After our feature on Moondog, we were contacted by Kunsthalle Münster, a museum in this German city that is about to open a special multimedia presentation devoted to Moondog. Münster is the city in Germany where Moondog worked and lived the last part of his life.
The exhibition will be open to the public from February 11 to April 19, 2020, and is to cover both Moondog’s works and life.
Three artists and musicians, Thies Mynther, Veit Sprenger and Tobias Euler developed a “Moon Machine” that will land in the Kunsthalle, displaying unheard Moondog pieces and new compositions, as well as visualize sounds and ideas. Added are artifacts from the Moondog archive and friends of his, photographs, instruments as well as original sheet music in Braille.
There will also be a release of an EP with music specially prepared for this exhibition, followed by two special concerts.
As the museum’s press release notes, especially for this exhibition, composer Thies Mynther and theatre-maker Veit Sprenger in collaboration with the visual artist Tobias Euler have created an interventionist music machine.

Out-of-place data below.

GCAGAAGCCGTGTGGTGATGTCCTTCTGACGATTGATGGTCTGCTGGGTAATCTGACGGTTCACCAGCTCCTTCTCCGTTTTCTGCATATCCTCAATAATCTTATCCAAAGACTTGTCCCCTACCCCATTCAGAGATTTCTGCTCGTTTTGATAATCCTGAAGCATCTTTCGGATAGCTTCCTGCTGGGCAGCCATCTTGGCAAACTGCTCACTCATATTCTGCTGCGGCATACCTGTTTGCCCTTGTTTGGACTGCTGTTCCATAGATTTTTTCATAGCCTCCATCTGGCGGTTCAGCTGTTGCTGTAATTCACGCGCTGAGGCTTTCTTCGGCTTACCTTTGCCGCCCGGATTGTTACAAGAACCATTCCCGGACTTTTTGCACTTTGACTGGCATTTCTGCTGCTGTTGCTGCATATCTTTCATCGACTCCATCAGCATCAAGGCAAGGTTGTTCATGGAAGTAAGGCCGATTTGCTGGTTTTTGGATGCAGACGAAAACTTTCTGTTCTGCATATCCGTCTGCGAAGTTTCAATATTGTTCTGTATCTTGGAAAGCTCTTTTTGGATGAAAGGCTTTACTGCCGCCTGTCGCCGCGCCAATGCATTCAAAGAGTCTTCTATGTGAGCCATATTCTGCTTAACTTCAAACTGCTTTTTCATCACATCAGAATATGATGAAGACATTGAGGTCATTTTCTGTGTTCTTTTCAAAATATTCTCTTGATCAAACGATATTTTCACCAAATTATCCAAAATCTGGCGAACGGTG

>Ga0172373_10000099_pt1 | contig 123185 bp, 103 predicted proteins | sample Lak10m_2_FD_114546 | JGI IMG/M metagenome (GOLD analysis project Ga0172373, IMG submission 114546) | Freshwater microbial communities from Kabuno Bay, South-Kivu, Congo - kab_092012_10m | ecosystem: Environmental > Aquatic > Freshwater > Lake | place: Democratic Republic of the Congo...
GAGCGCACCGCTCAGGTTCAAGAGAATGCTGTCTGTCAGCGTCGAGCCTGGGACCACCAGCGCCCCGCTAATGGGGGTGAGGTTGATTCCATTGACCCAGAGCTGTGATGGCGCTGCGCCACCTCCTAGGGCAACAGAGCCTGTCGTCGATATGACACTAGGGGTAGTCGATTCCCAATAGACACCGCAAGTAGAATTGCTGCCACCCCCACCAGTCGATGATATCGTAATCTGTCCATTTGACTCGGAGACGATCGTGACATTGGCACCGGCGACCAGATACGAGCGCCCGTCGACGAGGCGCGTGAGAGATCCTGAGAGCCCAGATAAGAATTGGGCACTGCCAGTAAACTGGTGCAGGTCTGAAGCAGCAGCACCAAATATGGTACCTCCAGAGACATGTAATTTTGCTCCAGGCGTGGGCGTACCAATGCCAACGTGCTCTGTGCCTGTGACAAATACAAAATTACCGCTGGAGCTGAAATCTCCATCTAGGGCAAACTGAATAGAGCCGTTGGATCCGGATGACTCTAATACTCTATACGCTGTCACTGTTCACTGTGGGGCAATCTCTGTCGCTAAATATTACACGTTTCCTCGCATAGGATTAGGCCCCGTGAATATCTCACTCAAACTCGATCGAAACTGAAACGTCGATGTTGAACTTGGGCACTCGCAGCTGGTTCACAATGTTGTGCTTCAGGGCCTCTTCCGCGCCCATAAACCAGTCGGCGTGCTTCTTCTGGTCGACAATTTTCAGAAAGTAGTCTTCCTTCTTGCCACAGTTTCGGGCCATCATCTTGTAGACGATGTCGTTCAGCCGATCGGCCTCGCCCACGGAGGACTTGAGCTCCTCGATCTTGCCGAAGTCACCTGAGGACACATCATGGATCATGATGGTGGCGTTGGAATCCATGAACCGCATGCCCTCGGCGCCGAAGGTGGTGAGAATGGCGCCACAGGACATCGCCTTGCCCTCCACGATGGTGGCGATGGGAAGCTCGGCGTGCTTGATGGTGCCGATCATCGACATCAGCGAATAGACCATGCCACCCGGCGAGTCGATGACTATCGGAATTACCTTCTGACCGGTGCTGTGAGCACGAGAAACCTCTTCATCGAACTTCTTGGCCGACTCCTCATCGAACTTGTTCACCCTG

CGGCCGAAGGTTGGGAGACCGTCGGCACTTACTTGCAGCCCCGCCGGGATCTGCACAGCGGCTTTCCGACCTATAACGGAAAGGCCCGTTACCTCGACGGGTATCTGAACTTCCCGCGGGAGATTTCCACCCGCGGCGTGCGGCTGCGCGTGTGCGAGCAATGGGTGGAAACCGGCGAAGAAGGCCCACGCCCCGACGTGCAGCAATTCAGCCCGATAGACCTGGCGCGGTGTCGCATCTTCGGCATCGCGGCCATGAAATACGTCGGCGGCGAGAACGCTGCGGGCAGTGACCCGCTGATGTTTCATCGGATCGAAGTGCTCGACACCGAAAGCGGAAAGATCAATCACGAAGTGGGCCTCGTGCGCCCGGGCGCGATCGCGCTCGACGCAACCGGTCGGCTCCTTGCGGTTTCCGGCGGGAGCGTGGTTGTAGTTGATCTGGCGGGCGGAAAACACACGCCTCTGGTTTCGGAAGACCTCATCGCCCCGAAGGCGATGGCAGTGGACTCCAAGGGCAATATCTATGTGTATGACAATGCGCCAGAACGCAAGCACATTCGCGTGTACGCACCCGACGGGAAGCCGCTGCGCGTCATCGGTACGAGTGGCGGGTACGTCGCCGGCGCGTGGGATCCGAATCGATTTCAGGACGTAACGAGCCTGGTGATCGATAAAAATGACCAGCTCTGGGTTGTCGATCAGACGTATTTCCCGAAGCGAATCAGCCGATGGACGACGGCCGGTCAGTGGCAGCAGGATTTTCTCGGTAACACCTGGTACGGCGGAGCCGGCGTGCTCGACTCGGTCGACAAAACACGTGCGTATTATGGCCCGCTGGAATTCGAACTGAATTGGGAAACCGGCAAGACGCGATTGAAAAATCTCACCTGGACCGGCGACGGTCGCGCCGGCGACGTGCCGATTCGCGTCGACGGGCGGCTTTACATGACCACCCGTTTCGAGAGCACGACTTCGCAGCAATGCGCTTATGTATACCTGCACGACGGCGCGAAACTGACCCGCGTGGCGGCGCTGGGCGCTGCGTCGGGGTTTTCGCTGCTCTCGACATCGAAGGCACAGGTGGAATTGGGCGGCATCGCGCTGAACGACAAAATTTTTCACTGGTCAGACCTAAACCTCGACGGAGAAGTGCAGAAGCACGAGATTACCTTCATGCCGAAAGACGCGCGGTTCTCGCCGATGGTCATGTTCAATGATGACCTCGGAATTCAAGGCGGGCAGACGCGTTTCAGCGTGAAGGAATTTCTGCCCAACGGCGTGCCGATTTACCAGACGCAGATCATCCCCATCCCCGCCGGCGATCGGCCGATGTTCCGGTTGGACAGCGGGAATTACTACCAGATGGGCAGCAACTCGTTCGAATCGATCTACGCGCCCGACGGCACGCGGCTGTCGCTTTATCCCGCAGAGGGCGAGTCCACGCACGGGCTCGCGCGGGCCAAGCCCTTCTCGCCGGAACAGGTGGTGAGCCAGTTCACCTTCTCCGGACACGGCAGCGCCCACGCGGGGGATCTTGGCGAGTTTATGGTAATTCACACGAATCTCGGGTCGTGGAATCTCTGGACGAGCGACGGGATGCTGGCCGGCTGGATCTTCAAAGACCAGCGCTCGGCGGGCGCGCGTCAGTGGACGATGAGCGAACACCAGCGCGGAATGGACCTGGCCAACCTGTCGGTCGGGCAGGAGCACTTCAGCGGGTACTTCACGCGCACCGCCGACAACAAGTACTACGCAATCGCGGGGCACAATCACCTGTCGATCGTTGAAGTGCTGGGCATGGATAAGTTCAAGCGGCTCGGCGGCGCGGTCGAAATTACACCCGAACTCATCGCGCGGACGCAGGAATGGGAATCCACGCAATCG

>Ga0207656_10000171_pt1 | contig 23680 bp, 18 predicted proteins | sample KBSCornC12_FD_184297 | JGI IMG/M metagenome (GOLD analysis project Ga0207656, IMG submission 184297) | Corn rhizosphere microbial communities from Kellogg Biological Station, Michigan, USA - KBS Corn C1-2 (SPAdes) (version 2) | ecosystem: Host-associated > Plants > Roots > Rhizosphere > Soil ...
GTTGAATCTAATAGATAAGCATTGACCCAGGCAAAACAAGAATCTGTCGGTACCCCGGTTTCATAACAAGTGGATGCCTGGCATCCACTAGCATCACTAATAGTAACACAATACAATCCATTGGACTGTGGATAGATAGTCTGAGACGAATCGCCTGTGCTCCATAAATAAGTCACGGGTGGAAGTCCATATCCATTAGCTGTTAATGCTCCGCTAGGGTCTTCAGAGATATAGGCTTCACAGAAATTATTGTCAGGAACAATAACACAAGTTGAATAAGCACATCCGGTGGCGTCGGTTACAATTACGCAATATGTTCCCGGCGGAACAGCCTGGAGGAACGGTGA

“The Moon Machine is a mobile sound system — a bricolage consisting of pneumatic instruments and mechatronic sound automats, sun shades, bugles, and acoustic collision warning devices — being played by the two performers Mynther and Sprenger. The acoustic sculpture developed in cooperation with the Theater im Pumpenhaus was first put into operation by the artists at the international festival Flurstücke 019 in Münster in 2019.”
“In the course of the show, the Moon Machine evolves into an installation, throwing off tentacles and connecting with space at the Kunsthalle. Much like Moondog’s appearance, the music machine meets the viewer head-on. The individual instruments take center stage as objects and can be examined in detail. This brings both a sensuous and a visual aspect of making music into focus.”
“The ‘regular’ part of the exhibition will present “exhibits from the estate of Louis Thomas Hardin (aka. Moondog), deriving from his archive in Münster and now shown publicly in this form for the first time.”